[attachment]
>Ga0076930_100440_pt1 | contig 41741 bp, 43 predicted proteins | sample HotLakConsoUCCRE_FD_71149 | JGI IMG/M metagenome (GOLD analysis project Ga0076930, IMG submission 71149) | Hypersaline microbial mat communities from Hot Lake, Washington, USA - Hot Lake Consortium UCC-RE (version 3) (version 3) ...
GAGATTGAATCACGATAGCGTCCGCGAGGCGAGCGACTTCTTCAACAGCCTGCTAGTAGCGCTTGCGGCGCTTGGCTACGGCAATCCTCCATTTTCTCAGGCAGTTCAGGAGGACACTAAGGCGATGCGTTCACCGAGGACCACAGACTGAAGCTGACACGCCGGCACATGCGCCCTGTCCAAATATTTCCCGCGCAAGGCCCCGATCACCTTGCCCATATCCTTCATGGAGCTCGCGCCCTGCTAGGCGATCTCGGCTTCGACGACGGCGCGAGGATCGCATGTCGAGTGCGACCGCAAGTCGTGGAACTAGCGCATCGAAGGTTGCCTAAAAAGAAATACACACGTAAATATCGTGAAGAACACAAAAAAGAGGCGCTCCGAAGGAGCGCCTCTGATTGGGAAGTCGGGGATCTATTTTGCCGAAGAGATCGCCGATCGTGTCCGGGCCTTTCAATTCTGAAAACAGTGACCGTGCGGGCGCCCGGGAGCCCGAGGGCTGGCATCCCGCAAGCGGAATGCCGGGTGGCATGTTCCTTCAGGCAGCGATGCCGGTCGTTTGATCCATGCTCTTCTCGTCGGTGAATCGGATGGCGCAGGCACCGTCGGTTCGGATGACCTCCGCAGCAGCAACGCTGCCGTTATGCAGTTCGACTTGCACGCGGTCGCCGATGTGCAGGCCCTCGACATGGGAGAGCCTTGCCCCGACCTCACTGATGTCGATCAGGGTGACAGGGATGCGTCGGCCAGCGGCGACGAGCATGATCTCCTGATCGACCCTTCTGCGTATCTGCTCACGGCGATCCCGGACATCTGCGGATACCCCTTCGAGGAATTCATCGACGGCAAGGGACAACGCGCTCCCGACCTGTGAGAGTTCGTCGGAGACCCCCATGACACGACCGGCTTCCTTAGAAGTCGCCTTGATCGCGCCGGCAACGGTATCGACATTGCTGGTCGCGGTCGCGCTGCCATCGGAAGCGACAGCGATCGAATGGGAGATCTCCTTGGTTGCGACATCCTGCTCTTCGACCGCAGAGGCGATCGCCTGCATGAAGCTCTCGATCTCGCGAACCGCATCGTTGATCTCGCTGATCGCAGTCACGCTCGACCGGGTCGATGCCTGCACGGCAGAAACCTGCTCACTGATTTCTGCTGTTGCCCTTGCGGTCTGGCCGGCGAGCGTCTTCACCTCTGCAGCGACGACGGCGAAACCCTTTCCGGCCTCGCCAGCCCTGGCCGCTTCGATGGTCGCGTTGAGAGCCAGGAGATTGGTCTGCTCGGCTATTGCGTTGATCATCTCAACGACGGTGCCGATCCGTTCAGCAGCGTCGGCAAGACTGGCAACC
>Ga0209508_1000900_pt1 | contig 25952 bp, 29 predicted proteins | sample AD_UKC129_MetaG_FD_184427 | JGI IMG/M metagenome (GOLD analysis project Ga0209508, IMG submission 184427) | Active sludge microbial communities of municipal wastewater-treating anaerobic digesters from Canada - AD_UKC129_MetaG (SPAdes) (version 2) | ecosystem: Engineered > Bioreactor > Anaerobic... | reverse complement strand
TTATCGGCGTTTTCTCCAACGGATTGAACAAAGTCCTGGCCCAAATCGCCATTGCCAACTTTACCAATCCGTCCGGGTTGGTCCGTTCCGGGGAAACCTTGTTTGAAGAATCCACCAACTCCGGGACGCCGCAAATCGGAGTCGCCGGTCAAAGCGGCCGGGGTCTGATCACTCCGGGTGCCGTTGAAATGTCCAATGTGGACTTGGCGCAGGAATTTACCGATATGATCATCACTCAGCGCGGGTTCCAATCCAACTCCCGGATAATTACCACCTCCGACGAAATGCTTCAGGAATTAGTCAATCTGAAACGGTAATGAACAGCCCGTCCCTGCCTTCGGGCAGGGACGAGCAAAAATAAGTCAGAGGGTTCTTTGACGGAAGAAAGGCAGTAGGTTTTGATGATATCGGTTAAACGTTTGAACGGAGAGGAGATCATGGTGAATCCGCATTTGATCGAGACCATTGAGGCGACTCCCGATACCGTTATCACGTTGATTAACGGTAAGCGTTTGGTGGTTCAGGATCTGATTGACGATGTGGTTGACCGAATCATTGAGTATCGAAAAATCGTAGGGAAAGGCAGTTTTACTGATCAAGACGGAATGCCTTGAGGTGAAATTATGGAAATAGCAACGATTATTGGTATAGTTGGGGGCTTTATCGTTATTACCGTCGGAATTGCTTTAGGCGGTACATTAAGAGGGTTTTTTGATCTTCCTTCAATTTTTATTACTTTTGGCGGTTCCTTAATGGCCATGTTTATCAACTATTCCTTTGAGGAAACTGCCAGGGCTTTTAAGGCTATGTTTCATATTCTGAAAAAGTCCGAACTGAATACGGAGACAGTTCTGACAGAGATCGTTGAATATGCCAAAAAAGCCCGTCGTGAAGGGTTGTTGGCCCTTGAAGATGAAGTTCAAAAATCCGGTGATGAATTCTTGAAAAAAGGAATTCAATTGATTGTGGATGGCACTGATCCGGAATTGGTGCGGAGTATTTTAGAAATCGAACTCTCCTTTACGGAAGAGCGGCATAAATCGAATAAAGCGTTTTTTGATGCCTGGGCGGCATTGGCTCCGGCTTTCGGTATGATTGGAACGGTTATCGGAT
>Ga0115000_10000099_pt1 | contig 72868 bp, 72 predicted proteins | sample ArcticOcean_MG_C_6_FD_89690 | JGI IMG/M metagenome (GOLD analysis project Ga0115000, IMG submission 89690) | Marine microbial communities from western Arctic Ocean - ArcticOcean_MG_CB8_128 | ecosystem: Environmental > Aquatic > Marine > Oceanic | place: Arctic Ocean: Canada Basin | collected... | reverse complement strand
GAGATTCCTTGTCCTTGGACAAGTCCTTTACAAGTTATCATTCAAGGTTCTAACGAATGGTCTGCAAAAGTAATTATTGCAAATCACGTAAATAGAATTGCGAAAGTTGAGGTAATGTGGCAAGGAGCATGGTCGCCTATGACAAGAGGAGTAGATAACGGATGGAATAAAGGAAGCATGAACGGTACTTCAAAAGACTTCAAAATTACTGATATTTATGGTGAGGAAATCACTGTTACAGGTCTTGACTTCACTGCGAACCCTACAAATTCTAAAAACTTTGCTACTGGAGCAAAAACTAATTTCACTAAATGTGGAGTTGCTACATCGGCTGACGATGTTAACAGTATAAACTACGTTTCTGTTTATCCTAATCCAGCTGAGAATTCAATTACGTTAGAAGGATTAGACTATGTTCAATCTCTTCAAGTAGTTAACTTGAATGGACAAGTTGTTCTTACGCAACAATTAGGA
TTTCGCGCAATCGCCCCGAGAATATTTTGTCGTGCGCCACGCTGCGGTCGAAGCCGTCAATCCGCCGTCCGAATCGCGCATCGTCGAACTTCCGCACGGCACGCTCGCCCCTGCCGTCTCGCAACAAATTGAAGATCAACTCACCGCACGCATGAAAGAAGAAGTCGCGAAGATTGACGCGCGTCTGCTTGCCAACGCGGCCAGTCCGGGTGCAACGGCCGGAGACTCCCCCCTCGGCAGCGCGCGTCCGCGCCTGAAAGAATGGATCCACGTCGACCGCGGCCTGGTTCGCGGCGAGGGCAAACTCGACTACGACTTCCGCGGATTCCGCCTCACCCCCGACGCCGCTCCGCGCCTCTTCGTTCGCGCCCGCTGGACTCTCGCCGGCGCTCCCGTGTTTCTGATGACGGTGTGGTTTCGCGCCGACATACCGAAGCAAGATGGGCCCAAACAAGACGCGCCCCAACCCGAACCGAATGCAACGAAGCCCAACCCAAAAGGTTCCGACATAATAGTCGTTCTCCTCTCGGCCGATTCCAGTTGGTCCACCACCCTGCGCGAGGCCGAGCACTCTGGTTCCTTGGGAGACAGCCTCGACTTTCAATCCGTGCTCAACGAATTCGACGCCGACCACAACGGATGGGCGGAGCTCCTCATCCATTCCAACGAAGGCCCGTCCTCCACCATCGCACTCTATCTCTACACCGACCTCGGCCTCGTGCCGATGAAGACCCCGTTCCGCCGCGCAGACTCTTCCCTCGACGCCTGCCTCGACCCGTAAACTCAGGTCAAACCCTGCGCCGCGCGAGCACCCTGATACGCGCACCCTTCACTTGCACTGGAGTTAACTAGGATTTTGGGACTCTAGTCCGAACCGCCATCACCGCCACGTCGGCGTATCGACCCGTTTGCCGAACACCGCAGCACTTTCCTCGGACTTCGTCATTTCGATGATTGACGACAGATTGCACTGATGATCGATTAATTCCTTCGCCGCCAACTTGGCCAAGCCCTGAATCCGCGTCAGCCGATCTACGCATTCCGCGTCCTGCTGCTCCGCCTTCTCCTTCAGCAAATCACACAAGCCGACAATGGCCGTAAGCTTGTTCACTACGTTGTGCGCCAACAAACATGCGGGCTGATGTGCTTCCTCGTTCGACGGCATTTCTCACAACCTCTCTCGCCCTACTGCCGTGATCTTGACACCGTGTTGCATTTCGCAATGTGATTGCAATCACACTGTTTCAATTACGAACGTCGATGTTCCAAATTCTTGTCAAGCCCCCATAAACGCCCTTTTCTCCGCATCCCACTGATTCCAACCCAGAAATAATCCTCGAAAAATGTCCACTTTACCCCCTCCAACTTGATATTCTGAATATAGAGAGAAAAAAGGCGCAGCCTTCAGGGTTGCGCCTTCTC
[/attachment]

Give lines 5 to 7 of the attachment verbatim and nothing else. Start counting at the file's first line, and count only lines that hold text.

>Ga0115000_10000099_pt1 | contig 72868 bp, 72 predicted proteins | sample ArcticOcean_MG_C_6_FD_89690 | JGI IMG/M metagenome (GOLD analysis project Ga0115000, IMG submission 89690) | Marine microbial communities from western Arctic Ocean - ArcticOcean_MG_CB8_128 | ecosystem: Environmental > Aquatic > Marine > Oceanic | place: Arctic Ocean: Canada Basin | collected... | reverse complement strand
GAGATTCCTTGTCCTTGGACAAGTCCTTTACAAGTTATCATTCAAGGTTCTAACGAATGGTCTGCAAAAGTAATTATTGCAAATCACGTAAATAGAATTGCGAAAGTTGAGGTAATGTGGCAAGGAGCATGGTCGCCTATGACAAGAGGAGTAGATAACGGATGGAATAAAGGAAGCATGAACGGTACTTCAAAAGACTTCAAAATTACTGATATTTATGGTGAGGAAATCACTGTTACAGGTCTTGACTTCACTGCGAACCCTACAAATTCTAAAAACTTTGCTACTGGAGCAAAAACTAATTTCACTAAATGTGGAGTTGCTACATCGGCTGACGATGTTAACAGTATAAACTACGTTTCTGTTTATCCTAATCCAGCTGAGAATTCAATTACGTTAGAAGGATTAGACTATGTTCAATCTCTTCAAGTAGTTAACTTGAATGGACAAGTTGTTCTTACGCAACAATTAGGA
TTTCGCGCAATCGCCCCGAGAATATTTTGTCGTGCGCCACGCTGCGGTCGAAGCCGTCAATCCGCCGTCCGAATCGCGCATCGTCGAACTTCCGCACGGCACGCTCGCCCCTGCCGTCTCGCAACAAATTGAAGATCAACTCACCGCACGCATGAAAGAAGAAGTCGCGAAGATTGACGCGCGTCTGCTTGCCAACGCGGCCAGTCCGGGTGCAACGGCCGGAGACTCCCCCCTCGGCAGCGCGCGTCCGCGCCTGAAAGAATGGATCCACGTCGACCGCGGCCTGGTTCGCGGCGAGGGCAAACTCGACTACGACTTCCGCGGATTCCGCCTCACCCCCGACGCCGCTCCGCGCCTCTTCGTTCGCGCCCGCTGGACTCTCGCCGGCGCTCCCGTGTTTCTGATGACGGTGTGGTTTCGCGCCGACATACCGAAGCAAGATGGGCCCAAACAAGACGCGCCCCAACCCGAACCGAATGCAACGAAGCCCAACCCAAAAGGTTCCGACATAATAGTCGTTCTCCTCTCGGCCGATTCCAGTTGGTCCACCACCCTGCGCGAGGCCGAGCACTCTGGTTCCTTGGGAGACAGCCTCGACTTTCAATCCGTGCTCAACGAATTCGACGCCGACCACAACGGATGGGCGGAGCTCCTCATCCATTCCAACGAAGGCCCGTCCTCCACCATCGCACTCTATCTCTACACCGACCTCGGCCTCGTGCCGATGAAGACCCCGTTCCGCCGCGCAGACTCTTCCCTCGACGCCTGCCTCGACCCGTAAACTCAGGTCAAACCCTGCGCCGCGCGAGCACCCTGATACGCGCACCCTTCACTTGCACTGGAGTTAACTAGGATTTTGGGACTCTAGTCCGAACCGCCATCACCGCCACGTCGGCGTATCGACCCGTTTGCCGAACACCGCAGCACTTTCCTCGGACTTCGTCATTTCGATGATTGACGACAGATTGCACTGATGATCGATTAATTCCTTCGCCGCCAACTTGGCCAAGCCCTGAATCCGCGTCAGCCGATCTACGCATTCCGCGTCCTGCTGCTCCGCCTTCTCCTTCAGCAAATCACACAAGCCGACAATGGCCGTAAGCTTGTTCACTACGTTGTGCGCCAACAAACATGCGGGCTGATGTGCTTCCTCGTTCGACGGCATTTCTCACAACCTCTCTCGCCCTACTGCCGTGATCTTGACACCGTGTTGCATTTCGCAATGTGATTGCAATCACACTGTTTCAATTACGAACGTCGATGTTCCAAATTCTTGTCAAGCCCCCATAAACGCCCTTTTCTCCGCATCCCACTGATTCCAACCCAGAAATAATCCTCGAAAAATGTCCACTTTACCCCCTCCAACTTGATATTCTGAATATAGAGAGAAAAAAGGCGCAGCCTTCAGGGTTGCGCCTTCTC